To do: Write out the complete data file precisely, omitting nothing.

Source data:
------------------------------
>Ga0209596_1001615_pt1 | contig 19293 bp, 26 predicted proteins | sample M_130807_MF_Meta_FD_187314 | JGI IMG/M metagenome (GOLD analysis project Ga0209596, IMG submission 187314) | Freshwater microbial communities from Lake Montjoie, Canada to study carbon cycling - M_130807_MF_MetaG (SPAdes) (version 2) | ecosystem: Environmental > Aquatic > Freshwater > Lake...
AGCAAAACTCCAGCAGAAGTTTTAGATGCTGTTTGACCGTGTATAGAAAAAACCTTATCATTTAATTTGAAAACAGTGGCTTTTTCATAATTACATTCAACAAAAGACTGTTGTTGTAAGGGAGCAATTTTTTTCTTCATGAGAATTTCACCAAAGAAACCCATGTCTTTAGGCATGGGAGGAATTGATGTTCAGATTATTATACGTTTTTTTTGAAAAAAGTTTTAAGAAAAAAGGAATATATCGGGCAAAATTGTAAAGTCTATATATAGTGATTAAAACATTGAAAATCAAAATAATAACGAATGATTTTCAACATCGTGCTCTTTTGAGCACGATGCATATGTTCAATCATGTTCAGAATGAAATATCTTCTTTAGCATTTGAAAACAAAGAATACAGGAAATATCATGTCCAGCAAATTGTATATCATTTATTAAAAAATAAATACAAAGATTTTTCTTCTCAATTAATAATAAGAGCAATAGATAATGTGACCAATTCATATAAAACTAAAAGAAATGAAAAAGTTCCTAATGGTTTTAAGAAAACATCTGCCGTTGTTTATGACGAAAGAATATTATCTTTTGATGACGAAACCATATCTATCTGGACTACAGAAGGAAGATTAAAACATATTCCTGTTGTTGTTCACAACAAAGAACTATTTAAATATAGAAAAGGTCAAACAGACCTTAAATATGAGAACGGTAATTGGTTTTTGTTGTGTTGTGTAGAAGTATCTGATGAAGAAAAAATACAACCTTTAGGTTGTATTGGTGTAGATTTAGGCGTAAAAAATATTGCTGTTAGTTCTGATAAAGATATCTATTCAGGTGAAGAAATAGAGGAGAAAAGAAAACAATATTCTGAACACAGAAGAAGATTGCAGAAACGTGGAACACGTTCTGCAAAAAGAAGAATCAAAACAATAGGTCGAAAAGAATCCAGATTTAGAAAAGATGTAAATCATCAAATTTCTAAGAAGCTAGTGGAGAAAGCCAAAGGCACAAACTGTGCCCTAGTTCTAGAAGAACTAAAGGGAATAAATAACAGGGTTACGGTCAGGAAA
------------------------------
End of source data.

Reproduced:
>Ga0209596_1001615_pt1 | contig 19293 bp, 26 predicted proteins | sample M_130807_MF_Meta_FD_187314 | JGI IMG/M metagenome (GOLD analysis project Ga0209596, IMG submission 187314) | Freshwater microbial communities from Lake Montjoie, Canada to study carbon cycling - M_130807_MF_MetaG (SPAdes) (version 2) | ecosystem: Environmental > Aquatic > Freshwater > Lake...
AGCAAAACTCCAGCAGAAGTTTTAGATGCTGTTTGACCGTGTATAGAAAAAACCTTATCATTTAATTTGAAAACAGTGGCTTTTTCATAATTACATTCAACAAAAGACTGTTGTTGTAAGGGAGCAATTTTTTTCTTCATGAGAATTTCACCAAAGAAACCCATGTCTTTAGGCATGGGAGGAATTGATGTTCAGATTATTATACGTTTTTTTTGAAAAAAGTTTTAAGAAAAAAGGAATATATCGGGCAAAATTGTAAAGTCTATATATAGTGATTAAAACATTGAAAATCAAAATAATAACGAATGATTTTCAACATCGTGCTCTTTTGAGCACGATGCATATGTTCAATCATGTTCAGAATGAAATATCTTCTTTAGCATTTGAAAACAAAGAATACAGGAAATATCATGTCCAGCAAATTGTATATCATTTATTAAAAAATAAATACAAAGATTTTTCTTCTCAATTAATAATAAGAGCAATAGATAATGTGACCAATTCATATAAAACTAAAAGAAATGAAAAAGTTCCTAATGGTTTTAAGAAAACATCTGCCGTTGTTTATGACGAAAGAATATTATCTTTTGATGACGAAACCATATCTATCTGGACTACAGAAGGAAGATTAAAACATATTCCTGTTGTTGTTCACAACAAAGAACTATTTAAATATAGAAAAGGTCAAACAGACCTTAAATATGAGAACGGTAATTGGTTTTTGTTGTGTTGTGTAGAAGTATCTGATGAAGAAAAAATACAACCTTTAGGTTGTATTGGTGTAGATTTAGGCGTAAAAAATATTGCTGTTAGTTCTGATAAAGATATCTATTCAGGTGAAGAAATAGAGGAGAAAAGAAAACAATATTCTGAACACAGAAGAAGATTGCAGAAACGTGGAACACGTTCTGCAAAAAGAAGAATCAAAACAATAGGTCGAAAAGAATCCAGATTTAGAAAAGATGTAAATCATCAAATTTCTAAGAAGCTAGTGGAGAAAGCCAAAGGCACAAACTGTGCCCTAGTTCTAGAAGAACTAAAGGGAATAAATAACAGGGTTACGGTCAGGAAA